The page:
Managing Files with PowerShell 7 on Linux
Since Microsoft open-sourced PowerShell in 2016, running it on Linux has become not only easier but a core part of the PowerShell roadmap. With PowerShell 7 in development, the stated goal is to make PowerShell accessible from not only Windows but Mac and Linux.
While PowerShell 7 is still in development, it’s a good time to go over how to do some of the most essential tasks you can do on a Linux server: managing files.
You’ll get hands-on in this article so to ensure you can follow along, be sure you have the following prerequisites in place:
Devolutions Remote Desktop Manager
Devolutions RDM centralizes all remote connections on a single platform that is securely shared between users and across the entire team. With support for hundreds of integrated technologies — including multiple protocols and VPNs — along with built-in enterprise-grade password management tools, global and granular-level access controls, and robust mobile apps to complement desktop clients.
- A device running Linux. The examples shown in this article are run on Ubuntu 18.04.
- PowerShell 7 installed on Linux.
Understanding Bash vs PowerShell
Before you dive into the different ways PowerShell 7 can manage files, let’s first cover how Linux and PowerShell work with the Linux filesystem. Each has a different way of working with files and directories. Depending on what kind of operations you want to take, these differences can be important to know as you’ll soon find out.
For example, if you need to list files in Linux, you can either use the Bash
ls command or the PowerShell
Get-ChildItem command as you can see below. There are some slight differences that will be covered in this section, but for now, either will help you navigate around your file system.
You can see using the
ls command in the screenshot below, it’s only showing names. Contrast that with using the PowerShell
Get-ChildItem command which is showing more information like the time the items were last modified, where they are located, and what size the file is.
Bash commands only return strings while PowerShell returns an entire object. When that output is an object, it can then be filtered by using other methods on that object like using the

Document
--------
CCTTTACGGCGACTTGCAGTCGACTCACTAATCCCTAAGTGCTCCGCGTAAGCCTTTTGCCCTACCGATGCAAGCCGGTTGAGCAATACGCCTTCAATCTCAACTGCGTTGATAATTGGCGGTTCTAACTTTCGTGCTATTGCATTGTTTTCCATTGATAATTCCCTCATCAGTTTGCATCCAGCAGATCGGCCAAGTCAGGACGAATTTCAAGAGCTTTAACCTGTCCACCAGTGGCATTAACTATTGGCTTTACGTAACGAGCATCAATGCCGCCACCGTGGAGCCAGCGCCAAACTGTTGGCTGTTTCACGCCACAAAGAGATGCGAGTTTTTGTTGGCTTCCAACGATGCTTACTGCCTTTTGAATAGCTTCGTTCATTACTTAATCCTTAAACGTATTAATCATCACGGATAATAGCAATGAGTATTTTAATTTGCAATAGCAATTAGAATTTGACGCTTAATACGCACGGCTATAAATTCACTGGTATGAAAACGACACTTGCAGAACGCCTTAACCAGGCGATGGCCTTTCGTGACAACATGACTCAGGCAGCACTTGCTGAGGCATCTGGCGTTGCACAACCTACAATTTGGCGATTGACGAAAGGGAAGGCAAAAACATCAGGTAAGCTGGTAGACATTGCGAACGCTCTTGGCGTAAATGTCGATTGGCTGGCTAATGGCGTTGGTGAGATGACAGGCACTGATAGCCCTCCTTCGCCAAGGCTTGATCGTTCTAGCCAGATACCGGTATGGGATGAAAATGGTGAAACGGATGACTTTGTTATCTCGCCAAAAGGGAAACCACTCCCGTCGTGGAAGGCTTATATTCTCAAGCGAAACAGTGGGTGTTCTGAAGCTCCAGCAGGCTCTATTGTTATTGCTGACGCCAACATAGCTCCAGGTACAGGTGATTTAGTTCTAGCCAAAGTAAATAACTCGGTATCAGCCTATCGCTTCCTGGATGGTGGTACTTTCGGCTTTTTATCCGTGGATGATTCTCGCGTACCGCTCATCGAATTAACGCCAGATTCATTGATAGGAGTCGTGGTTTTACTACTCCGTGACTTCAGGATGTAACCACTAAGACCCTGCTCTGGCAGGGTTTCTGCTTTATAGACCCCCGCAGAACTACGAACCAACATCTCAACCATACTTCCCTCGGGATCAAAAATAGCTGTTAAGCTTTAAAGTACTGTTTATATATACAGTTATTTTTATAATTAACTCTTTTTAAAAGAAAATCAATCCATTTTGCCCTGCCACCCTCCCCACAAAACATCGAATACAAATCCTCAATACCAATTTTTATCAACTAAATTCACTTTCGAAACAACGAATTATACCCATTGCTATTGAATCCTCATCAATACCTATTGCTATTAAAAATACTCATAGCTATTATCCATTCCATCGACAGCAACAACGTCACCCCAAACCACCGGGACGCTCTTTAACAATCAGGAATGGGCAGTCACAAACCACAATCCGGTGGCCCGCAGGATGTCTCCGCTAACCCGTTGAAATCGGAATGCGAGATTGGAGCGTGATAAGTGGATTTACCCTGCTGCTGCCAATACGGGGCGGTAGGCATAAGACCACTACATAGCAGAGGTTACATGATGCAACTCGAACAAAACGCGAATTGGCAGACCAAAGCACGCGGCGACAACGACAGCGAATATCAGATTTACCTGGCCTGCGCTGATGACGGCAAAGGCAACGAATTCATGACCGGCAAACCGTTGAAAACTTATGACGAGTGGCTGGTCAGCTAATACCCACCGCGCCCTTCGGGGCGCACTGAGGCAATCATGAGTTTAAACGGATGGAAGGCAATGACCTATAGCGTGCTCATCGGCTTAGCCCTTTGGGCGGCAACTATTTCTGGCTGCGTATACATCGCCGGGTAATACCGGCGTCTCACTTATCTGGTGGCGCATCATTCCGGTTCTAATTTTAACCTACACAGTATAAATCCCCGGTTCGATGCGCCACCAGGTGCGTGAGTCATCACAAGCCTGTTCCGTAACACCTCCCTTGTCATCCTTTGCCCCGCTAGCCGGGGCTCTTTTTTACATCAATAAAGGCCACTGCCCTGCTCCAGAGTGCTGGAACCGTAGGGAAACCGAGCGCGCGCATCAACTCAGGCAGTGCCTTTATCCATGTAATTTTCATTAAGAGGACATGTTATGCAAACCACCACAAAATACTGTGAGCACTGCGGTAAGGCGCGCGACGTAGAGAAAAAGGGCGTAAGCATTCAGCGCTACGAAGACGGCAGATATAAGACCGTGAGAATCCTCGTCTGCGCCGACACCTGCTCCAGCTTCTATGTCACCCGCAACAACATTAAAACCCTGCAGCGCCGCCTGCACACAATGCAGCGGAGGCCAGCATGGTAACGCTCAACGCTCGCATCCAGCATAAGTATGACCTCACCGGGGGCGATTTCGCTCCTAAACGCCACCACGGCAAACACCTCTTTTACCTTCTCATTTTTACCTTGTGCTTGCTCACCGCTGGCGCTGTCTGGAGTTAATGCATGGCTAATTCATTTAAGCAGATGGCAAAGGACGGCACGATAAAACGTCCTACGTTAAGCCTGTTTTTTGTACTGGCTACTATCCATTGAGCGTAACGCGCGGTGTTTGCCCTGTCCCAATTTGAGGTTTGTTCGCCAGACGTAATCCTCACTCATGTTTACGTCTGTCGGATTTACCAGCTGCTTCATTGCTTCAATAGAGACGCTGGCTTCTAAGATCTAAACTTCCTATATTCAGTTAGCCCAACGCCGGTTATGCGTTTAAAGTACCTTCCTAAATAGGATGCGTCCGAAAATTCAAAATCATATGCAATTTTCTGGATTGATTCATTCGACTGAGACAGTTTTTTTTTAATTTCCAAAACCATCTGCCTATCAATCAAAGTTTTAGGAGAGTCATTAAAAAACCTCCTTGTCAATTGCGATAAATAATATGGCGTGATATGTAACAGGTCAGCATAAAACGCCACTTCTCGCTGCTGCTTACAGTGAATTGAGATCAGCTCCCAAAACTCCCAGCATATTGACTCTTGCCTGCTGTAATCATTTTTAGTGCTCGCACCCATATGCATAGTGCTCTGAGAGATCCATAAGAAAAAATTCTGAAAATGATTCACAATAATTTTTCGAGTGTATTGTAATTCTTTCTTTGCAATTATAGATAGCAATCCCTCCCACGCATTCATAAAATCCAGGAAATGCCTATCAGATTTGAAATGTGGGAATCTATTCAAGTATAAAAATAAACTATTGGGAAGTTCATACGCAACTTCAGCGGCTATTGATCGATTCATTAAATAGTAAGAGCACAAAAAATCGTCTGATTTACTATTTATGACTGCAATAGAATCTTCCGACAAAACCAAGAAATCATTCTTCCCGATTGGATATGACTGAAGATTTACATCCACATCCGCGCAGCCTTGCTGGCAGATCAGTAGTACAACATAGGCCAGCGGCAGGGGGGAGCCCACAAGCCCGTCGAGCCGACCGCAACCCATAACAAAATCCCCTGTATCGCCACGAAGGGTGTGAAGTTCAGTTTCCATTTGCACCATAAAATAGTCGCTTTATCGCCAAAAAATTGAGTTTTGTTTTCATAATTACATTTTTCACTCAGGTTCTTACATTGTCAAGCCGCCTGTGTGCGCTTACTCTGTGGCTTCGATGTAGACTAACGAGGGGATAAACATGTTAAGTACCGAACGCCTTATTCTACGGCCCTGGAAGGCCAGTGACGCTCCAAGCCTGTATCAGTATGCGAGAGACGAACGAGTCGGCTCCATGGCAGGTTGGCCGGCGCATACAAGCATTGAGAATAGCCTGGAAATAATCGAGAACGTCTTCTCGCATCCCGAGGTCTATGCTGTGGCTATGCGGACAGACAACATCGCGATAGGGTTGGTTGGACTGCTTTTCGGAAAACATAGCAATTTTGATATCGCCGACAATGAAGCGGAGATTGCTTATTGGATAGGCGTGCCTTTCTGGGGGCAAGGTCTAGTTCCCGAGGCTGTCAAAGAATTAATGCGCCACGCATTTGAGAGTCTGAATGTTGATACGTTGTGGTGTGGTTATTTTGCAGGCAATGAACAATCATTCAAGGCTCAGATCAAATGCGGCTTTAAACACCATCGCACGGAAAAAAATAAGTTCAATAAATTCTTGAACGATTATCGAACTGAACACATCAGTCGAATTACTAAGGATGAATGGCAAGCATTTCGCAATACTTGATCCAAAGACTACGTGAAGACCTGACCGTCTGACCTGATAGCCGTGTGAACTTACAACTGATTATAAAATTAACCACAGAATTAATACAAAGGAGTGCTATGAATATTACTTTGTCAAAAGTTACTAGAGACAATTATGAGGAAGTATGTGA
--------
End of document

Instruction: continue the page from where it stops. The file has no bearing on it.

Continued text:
Where-Object command, for example.
PowerShell also gives you an easy way to verify what is being returned with the
Get-Member cmdlet. You can see below the kind of object each command produces.
PS /home/user1> Get-Item ./ThisIsAFile | Get-Member TypeName: System.IO.FileInfo --snip-- PS /home/user1> ls ./ThisIsAFile | Get-Member TypeName: System.String --snip--
Since PowerShell is returning the entire object, you have more options available to you in terms of how to query and change information of that object.
For example, suppose you wanted to get the date a file was last modified. In Bash, the easiest way to do that would be to use the
date command as shown in the screenshot below. If you want to format that string for any reason, you would have to construct how to format it as a string.
With PowerShell, the property that contains the last modified date is also a .NET
DateTime object. There is a large variety of methods available for date manipulation, including direct string formatting as shown in the screenshot below.
Managing the File System
With a better understanding of the differences between Bash and PowerShell, now you are ready to go through the different types of items in the file system.
Bash and PowerShell differ a bit in the commands requires to manage directories.
A directory is another word for folder in the Windows file ecosystem, but directory is the preferred term in the Linux lexicon. Bash and PowerShell have commands that do roughly the same operations on directories but with some differences in syntax.
Below are some of the more common operations and the Bash commands and PowerShell cmdlets to perform them:
It’s important to note that in PowerShell 7 running on a Linux device, either Bash commands or PowerShell cmdlets will run, but on a Windows device, Linux commands are aliases of the cmdlets. That means that the cmdlets will return a directory object on either platform, but using the bash command will only return an object on Windows.
Files are arguably the most important item in this list as that’s where your data and configuration live. Some of the commands that PowerShell and Bash use to operate files are similar to the ones used for directories with some different flags and options.
Below are some of the Bash commands and PowerShell cmdlets that you can use to work with files. These commands are similar to working with directories. For example,
Copy-Item still perform the same task, but there is no need to use a
-Recurse flag. If you are familiar with the directory commands, you are most of the way toward working with files.
Symlinks, or symbolic links, are files that don’t have any content of their own. Instead, they point to files that are somewhere else in on the filesystem. While not as popular in the Windows ecosystem, they are extremely popular for Linux administrators.
Symlinks are useful from referencing the same file in multiple directories to Linux executables which may be in a directory that’s not on the system path.
Fortunately, PowerShell can also handle symlinks as demonstrated in the screenshot below. In PowerShell, symlinks are treated as file objects and can be read, copied and moved like any other file. If a symlink is modified, it will make the changes on the source file. Try not to use them for write-intensive applications!
In this article, we’ve covered how Bash and PowerShell 7 treat directories, files, and symlinks differently on Linux systems. You’ve also learned how to use PowerShell cmdlets and Bash commands to manage items in the file system.
If you haven’t yet downloaded and installed PowerShell 7 and begin managing files, what are you waiting for?